Those nasty bits in the health reforms where snazzy well-loved hospital buildings were going to get “designated” as essential while boring outpatient and orthopaedic departments were cast aside as ultimately dispensable have gone, right?

Well, maybe. The government has said it remains committed to replacing the system of bungs – sorry “local support” – that have been used to prop up struggling hospitals. That keeps open the possibility the risk pool – whose provisions still sit in the Health Bill – could be amended to create a giant slush fund, to, er, bail out struggling hospitals; only in an open and transparent way.

But how much will each organisation have to pay into that fund? Topslicing everyone a pro-rata amount seems unfair.

The government’s thinking on care home regulation in light of Southern Cross perhaps gives a clue as to how it might proceed. There, the front-running proposal is to ask care home operators to either take out an insurance bond or offer up a share of their business, as security against it going under.

The emphasis is on ensuring there are sufficient resources to provide continuity of care for residents if an operator collapses.

That implies the size of the security required will not just be based on a company’s credit worthiness, but also on the number and, well, case mix, of the residents whose care needs to be protected.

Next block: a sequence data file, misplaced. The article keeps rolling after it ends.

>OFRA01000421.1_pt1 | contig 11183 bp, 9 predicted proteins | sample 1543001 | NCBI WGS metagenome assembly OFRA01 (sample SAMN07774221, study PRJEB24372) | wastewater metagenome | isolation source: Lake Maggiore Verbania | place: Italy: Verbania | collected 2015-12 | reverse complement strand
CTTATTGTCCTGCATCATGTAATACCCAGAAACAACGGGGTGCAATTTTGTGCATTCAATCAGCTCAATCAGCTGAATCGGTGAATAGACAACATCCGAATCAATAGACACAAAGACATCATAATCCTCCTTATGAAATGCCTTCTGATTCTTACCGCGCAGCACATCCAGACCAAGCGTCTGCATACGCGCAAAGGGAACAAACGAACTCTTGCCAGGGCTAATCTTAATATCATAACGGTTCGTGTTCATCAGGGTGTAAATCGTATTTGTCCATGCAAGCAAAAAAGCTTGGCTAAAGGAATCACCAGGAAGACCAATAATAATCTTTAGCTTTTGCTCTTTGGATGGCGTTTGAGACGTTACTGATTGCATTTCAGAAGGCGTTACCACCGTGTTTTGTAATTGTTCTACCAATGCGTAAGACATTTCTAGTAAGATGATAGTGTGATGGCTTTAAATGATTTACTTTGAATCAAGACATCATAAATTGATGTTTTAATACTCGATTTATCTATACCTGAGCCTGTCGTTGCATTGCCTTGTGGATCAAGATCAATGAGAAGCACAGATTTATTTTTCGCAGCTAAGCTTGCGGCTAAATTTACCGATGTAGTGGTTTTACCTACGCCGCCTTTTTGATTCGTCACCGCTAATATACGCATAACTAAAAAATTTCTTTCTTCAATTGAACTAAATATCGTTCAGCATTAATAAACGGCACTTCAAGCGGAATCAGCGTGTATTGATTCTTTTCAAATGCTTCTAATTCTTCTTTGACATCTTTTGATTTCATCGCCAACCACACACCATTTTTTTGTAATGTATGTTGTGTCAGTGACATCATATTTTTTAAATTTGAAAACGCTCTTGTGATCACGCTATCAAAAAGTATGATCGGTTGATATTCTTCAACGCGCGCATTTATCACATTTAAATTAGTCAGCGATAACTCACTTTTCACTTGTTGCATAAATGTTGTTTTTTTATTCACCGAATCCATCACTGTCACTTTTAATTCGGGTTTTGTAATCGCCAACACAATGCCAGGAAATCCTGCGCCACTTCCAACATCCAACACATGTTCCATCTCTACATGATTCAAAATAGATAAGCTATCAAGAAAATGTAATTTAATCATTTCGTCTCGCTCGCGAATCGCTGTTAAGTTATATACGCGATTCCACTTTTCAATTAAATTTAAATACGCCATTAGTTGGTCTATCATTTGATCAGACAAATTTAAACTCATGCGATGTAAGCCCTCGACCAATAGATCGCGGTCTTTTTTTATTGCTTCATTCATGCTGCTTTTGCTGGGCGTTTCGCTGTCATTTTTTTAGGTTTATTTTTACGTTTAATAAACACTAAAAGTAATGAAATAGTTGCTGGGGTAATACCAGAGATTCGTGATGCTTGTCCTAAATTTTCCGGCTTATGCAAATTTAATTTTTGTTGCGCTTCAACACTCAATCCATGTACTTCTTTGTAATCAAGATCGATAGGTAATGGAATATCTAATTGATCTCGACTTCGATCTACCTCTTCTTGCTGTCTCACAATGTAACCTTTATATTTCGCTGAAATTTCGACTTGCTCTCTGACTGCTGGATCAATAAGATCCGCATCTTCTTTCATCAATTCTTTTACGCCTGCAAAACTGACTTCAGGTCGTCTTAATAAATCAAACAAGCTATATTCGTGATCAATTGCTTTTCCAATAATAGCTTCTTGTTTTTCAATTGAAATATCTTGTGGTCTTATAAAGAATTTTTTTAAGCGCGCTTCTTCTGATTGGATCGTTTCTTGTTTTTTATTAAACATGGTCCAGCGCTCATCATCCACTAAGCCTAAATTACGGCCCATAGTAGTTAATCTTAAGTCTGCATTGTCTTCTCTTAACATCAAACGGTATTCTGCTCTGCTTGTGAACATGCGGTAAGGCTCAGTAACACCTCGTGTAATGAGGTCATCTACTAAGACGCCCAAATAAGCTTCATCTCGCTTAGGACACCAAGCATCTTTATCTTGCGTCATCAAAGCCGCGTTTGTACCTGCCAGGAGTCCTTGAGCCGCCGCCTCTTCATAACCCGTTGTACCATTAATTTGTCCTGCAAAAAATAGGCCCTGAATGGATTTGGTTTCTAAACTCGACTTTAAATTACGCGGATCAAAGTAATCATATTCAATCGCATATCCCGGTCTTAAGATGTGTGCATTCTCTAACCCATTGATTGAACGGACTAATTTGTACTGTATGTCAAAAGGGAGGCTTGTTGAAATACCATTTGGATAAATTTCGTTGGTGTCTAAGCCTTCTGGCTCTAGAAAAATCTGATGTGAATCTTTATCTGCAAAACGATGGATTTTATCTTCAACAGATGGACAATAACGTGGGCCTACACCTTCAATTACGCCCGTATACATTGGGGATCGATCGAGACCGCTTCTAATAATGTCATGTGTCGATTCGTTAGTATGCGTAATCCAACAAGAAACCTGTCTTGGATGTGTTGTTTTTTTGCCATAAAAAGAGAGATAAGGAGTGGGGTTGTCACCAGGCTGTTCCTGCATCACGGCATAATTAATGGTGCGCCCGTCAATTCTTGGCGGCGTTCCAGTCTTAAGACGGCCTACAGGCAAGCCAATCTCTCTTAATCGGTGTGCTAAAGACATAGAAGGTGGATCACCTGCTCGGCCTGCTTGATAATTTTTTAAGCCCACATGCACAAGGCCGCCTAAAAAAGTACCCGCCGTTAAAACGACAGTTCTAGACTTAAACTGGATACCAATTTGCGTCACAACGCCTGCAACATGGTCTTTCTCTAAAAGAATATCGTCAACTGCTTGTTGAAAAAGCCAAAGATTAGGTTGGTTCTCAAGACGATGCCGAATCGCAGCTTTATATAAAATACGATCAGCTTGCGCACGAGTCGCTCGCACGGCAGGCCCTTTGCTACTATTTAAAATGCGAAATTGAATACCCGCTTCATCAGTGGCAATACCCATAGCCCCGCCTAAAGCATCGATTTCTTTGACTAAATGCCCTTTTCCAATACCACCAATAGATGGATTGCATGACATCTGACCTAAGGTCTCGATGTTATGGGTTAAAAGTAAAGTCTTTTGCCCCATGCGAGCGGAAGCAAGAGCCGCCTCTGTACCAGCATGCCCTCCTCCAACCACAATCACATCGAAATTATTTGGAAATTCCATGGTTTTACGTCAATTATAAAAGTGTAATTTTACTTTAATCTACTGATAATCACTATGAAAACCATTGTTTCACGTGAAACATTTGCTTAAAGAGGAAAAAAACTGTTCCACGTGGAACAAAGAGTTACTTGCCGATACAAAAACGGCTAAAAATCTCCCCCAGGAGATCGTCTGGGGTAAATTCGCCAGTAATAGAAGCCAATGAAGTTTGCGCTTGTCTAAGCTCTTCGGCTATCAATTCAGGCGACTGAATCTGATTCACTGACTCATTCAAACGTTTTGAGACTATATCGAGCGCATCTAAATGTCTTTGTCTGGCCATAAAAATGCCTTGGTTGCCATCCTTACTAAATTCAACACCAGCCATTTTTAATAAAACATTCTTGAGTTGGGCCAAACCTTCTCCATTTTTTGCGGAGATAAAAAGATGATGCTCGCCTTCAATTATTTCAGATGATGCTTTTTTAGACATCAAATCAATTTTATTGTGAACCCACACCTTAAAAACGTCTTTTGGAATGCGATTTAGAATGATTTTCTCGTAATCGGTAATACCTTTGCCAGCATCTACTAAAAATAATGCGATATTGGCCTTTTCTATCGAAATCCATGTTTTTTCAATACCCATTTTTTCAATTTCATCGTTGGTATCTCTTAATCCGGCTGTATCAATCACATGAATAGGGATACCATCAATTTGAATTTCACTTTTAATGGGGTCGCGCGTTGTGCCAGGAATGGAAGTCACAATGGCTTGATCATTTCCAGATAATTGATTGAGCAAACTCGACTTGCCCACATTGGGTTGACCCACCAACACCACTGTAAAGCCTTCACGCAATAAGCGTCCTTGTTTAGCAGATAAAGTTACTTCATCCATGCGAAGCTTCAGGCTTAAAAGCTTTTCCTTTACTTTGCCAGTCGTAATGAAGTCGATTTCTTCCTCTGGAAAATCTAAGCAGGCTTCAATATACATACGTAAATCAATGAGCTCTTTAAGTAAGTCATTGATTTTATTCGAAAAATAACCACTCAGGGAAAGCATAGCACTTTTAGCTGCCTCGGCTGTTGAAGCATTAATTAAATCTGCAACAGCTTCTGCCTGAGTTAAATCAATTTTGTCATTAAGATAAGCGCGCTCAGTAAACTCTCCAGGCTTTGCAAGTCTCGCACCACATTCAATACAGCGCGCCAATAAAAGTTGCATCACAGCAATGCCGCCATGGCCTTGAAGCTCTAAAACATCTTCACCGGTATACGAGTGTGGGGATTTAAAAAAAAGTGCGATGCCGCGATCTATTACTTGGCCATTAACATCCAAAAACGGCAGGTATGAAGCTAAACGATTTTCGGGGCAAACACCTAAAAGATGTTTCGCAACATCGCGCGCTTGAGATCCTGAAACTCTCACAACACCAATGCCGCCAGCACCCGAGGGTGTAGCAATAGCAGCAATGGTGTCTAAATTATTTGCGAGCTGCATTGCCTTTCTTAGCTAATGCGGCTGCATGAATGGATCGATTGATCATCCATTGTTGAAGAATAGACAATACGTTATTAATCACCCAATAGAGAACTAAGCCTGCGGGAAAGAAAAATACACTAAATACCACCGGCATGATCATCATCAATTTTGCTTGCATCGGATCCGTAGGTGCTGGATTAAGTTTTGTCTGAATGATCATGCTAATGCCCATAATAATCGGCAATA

If the market in a given area is such that the residents at one very standard care home could be quickly moved into a similarly standard and neighbouring home, the operators would – perhaps rightly – complain if the security demanded to safeguard continuity of care was anything other than minimal. Cruelly put: the world would not stop turning if one or the other home collapsed.

The same might not be said of a home in an under-served area, catering for residents with particularly complicated or specialised needs. So the security in that case – be it a bond or a premium into a risk pool, and which either way gets paid by the commissioners – would need to be higher.

I’d call that latter facility an “essential service”. The challenge for our beleaguered civil servants, it seems, is to avoid doing so.

Sally Gainsbury is a news reporter for the Financial Times.